One of the main uses of tantalum is in the production of electronic components. An oxide layer, which forms on the surface of tantalum acts as an insulating layer. Because a very thin layer of tantalum can be used to coat other metals, a high capacitance- the ability of a system to store an electric charge- can be achieved in a small volume. This makes tantalum capacitors attractive for portable electronics such as mobile phones.
Tantalum causes no immune response in mammals, so it has found wide use in the making of surgical implants. It can replace bone, for example in skull plates and as foil or wire it connects torn nerves or as a woven gauze it binds abdominal muscle.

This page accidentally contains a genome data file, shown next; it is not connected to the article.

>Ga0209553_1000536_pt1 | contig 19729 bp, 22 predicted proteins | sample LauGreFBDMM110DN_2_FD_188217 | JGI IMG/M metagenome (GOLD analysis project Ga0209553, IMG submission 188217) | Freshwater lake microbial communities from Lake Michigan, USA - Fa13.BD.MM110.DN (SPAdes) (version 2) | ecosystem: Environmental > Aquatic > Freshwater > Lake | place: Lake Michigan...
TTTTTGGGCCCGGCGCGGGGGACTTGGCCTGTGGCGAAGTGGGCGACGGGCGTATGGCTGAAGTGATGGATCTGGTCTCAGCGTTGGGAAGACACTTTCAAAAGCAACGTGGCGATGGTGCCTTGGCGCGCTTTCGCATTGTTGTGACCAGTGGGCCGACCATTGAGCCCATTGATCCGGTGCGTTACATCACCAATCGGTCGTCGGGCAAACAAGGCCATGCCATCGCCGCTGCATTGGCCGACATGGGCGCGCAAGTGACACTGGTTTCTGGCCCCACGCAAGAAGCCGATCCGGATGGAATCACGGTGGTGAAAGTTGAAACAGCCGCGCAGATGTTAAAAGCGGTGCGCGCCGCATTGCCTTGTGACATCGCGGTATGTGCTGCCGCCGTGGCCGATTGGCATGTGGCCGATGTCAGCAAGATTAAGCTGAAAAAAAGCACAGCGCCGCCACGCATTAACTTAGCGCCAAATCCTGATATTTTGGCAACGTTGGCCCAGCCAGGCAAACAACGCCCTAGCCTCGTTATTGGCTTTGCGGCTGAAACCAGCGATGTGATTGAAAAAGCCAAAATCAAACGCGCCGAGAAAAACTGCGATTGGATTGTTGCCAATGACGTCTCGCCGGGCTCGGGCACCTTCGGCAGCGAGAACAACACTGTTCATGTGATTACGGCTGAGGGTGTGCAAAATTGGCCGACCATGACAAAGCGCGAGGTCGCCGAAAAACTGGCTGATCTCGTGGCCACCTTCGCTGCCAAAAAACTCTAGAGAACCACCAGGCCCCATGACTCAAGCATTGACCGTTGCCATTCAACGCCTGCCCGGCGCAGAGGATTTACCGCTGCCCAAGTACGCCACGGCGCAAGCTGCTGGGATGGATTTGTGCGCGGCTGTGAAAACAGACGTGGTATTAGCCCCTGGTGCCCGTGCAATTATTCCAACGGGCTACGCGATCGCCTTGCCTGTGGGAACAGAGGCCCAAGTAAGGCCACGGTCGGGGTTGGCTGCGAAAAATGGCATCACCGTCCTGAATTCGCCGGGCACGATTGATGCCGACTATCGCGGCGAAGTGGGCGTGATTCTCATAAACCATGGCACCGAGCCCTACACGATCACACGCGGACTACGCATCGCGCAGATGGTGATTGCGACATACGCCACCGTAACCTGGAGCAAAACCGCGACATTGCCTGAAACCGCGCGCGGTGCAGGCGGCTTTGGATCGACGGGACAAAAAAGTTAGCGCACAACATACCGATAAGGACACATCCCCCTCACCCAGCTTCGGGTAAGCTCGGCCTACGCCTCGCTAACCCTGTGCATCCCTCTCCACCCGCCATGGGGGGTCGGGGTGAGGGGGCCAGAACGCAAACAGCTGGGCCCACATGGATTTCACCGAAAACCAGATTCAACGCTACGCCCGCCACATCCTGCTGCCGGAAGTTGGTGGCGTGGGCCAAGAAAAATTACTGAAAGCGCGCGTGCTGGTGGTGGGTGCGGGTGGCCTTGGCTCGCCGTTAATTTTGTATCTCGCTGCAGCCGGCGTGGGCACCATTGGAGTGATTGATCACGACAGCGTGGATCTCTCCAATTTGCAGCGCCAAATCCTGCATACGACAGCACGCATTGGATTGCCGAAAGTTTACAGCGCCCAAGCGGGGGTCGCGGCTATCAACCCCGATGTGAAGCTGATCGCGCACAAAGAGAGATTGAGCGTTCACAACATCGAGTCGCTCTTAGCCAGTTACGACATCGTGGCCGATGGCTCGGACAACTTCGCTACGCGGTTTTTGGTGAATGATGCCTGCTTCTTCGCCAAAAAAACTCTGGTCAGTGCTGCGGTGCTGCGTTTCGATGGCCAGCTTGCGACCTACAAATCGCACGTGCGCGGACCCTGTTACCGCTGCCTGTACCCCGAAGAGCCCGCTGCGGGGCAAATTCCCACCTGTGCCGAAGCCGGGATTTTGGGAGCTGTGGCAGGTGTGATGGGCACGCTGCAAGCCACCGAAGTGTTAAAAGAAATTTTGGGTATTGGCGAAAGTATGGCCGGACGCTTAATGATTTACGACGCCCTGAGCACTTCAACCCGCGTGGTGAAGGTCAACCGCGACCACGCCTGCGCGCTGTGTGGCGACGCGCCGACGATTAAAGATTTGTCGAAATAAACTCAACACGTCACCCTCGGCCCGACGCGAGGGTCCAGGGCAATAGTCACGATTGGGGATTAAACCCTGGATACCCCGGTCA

It is very resistant to corrosion and so is used in equipment for handling corrosive materials. It has also found uses as electrodes for neon lights, AC/DC rectifiers and in glass for special lenses.
Tantalum alloys can be extremely strong and have been used for turbine blades, rocket nozzles and nose caps for supersonic aircraft.